“The sample for a rigorous qualitative study is not as large as the sample for a rigorous quantitative study. The researcher stops collecting data when enough rich, meaningful data have been obtained to achieve the study aims” (Grove, Burns, & Gray, 2013). “A substantial sample may be required to generate power sufficient to demonstrate significance” (Grove, Burns, & Gray, 2013) for a quantitative study. “Small scale quantitative studies may be less reliable because of the low quantity of data” (Mcleod, 2018) Qualitative question: How do eating disorder patients with bulimia nervosa perceive cognitive behavioral therapy during their inpatient stay? Moving forward with this research question I would need patients who are in an inpatient setting, ones with bulimia nervosa, and I would perform interviews with those patients. The questions I would ask would include open ended questions allowing the patients to answer anyway they felt and me not persuading them to answer a certain way causing bias in the study. Quantitative question: In patients with an eating disorder, specifically bulimia nervosa, how does the side effects of the mental illness affect the patients overall health? If I were to move forward with this question I would need to have patients who are diagnosed with an eating disorder, specifically bulimia nervosa. I would look at the research out there currently showing the different side effects on the body that comes from the disease. I could compare those stats with statistics from an inpatient unit on those eating disorder patients. This way I could show what is the current research on the disease and then have real examples to show for the research. References: Grove, S. K., Burns, N., & Gray, J. (2013). . St. Louis, MO: Elsevier/Saunders. Mcleod, S. (2018, December 05). Qualitative vs. Quantitative Research. Retrieved from https://www.simplypsychology.org/qualitative-quantitative.html

The size of the sample in a qualitative study is typically smaller than that in a quantitative study. This is because the goal of a qualitative study is to gather rich, in-depth data that provides a deep understanding of the research question, rather than generalizable findings that can be applied to a larger population (Grove, Burns, & Gray, 2013).

In qualitative research, the researcher stops collecting data when they have obtained enough rich and meaningful data to achieve the study aims. This is known as saturation, which is reached when new data no longer provide additional insights or contribute to further understanding of the research question (Grove, Burns, & Gray, 2013).

On the other hand, in quantitative studies, a larger sample size is often required to generate sufficient statistical power to demonstrate significance. Statistical power refers to the ability to detect a true relationship or difference in a sample, if it exists in the population (Grove, Burns, & Gray, 2013). Therefore, larger sample sizes are needed to achieve adequate statistical power, particularly when detecting small effects or when the variability within the sample is high.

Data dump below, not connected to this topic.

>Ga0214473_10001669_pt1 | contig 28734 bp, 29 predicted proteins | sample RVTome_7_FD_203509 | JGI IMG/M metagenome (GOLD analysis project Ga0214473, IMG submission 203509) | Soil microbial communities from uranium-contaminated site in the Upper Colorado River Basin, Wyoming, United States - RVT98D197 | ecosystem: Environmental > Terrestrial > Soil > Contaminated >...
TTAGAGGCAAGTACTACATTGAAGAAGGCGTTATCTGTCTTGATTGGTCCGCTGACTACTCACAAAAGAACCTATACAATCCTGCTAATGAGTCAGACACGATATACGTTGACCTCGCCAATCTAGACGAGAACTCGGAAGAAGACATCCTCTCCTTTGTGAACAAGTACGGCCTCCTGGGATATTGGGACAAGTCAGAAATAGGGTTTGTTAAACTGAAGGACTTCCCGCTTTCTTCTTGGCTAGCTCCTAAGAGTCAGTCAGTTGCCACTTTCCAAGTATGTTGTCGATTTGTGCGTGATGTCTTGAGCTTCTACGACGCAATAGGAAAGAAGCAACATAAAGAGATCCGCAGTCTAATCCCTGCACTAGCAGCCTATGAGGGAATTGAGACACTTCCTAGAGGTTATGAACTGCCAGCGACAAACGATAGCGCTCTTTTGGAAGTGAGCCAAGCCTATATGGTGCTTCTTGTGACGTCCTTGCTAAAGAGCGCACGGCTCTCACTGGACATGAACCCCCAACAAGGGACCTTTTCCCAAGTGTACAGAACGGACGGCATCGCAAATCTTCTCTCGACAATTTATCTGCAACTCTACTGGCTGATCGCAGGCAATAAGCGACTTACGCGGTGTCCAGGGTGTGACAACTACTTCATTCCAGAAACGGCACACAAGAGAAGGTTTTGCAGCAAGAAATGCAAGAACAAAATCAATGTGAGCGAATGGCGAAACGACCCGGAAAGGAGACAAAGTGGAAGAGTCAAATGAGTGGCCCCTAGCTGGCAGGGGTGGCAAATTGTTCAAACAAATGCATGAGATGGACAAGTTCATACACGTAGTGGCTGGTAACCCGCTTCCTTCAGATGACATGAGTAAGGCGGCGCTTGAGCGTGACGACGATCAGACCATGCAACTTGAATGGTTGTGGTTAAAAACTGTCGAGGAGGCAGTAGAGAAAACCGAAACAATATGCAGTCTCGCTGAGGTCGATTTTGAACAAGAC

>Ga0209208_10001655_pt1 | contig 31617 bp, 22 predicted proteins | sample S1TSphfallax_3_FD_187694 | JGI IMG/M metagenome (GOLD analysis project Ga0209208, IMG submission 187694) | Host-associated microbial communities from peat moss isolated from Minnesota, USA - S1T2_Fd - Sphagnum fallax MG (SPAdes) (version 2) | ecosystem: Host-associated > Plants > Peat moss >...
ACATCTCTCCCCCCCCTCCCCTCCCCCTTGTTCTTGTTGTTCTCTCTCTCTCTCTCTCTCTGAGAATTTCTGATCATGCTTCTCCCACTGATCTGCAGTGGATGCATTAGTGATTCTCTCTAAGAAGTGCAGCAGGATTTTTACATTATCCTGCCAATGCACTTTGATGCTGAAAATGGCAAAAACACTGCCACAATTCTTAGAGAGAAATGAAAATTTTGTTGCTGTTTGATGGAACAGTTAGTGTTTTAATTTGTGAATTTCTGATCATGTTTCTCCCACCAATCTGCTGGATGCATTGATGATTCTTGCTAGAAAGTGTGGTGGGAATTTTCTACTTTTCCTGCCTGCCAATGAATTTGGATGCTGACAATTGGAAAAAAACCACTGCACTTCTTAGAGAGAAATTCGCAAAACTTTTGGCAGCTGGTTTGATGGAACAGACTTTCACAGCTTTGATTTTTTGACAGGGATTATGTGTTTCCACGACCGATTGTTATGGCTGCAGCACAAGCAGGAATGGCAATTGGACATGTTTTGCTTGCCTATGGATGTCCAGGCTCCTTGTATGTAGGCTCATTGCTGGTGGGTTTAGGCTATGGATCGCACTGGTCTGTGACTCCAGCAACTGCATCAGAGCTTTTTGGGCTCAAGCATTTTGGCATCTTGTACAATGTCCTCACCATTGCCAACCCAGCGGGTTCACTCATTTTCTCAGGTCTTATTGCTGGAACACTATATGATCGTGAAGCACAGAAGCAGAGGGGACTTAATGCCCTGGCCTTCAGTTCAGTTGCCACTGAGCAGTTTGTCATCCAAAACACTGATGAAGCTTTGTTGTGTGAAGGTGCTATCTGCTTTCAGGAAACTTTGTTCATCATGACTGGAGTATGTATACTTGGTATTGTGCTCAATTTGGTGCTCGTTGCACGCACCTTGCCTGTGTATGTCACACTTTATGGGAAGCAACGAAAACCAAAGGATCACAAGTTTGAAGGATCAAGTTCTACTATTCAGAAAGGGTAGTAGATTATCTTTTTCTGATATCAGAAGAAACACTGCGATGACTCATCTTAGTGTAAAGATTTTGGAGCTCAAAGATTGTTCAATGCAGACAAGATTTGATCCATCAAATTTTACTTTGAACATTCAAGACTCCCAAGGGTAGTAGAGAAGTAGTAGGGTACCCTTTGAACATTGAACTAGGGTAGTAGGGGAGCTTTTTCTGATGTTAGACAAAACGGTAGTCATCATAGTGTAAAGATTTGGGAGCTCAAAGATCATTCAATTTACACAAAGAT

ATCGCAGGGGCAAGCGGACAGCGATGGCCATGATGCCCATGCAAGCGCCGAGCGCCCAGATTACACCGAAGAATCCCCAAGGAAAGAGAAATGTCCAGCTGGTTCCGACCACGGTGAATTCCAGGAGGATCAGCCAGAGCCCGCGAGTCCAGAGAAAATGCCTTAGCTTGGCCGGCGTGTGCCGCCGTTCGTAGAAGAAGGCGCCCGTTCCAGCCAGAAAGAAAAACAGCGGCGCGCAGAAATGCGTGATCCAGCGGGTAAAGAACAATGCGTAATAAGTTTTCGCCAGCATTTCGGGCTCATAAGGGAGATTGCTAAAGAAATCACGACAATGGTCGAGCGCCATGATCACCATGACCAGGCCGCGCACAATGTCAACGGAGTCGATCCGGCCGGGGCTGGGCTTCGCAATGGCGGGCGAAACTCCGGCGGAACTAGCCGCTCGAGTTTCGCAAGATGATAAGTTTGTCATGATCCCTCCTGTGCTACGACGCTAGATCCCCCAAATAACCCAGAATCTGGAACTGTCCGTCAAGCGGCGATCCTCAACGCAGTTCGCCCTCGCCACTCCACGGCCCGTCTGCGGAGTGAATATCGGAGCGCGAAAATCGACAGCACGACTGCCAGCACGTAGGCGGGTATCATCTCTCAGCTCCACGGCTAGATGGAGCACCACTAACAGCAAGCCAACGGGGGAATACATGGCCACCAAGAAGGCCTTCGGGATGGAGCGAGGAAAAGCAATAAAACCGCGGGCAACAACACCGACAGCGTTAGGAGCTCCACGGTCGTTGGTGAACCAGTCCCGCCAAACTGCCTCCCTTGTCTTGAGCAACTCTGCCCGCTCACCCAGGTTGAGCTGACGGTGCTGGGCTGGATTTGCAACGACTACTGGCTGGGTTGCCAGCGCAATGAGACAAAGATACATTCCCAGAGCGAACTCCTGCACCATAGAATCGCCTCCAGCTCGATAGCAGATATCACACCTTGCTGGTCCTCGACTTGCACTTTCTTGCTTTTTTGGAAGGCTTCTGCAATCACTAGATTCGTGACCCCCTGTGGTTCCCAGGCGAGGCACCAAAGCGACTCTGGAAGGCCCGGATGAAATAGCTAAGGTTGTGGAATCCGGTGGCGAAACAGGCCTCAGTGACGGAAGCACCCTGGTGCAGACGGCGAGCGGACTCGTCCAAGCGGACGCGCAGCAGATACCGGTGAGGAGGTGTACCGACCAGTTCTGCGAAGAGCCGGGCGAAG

That being said, small-scale quantitative studies may be considered less reliable due to the low quantity of data. With a smaller sample size, the potential for sampling error and bias increases, which can affect the accuracy and generalizability of the findings (Mcleod, 2018). However, small-scale quantitative studies can still provide valuable insights and contribute to the existing body of knowledge, particularly in areas where limited research has been conducted.

To illustrate the difference between qualitative and quantitative research, let’s consider two research questions related to eating disorders, specifically bulimia nervosa.

The qualitative research question would aim to explore the perceptions of eating disorder patients with bulimia nervosa towards cognitive-behavioral therapy during their inpatient stay. In this case, the researcher would select a small sample of patients who are in an inpatient setting and conduct interviews with them. The questions asked would be open-ended, allowing the patients to express their thoughts and experiences without influencing their responses (Grove, Burns, & Gray, 2013).

On the other hand, the quantitative research question would investigate how the side effects of bulimia nervosa impact the overall health of patients with an eating disorder. To explore this question, the researcher would need to gather data from a larger sample of diagnosed patients. The research would involve examining existing literature on the side effects of the illness and comparing it with statistical data collected from an inpatient unit that treats eating disorder patients. This approach would help provide a comprehensive understanding of the disease’s impact and allow for comparisons between research findings and real-life examples (Grove, Burns, & Gray, 2013).

In summary, the sample size in qualitative research is smaller because the aim is to obtain rich and meaningful data to achieve the study’s objectives. In contrast, quantitative studies often require larger sample sizes to achieve adequate statistical power. While small-scale quantitative studies may have limitations in terms of reliability, they can still contribute valuable insights in areas where research is limited. Both types of research methodologies have their strengths and can provide valuable contributions to the field of study.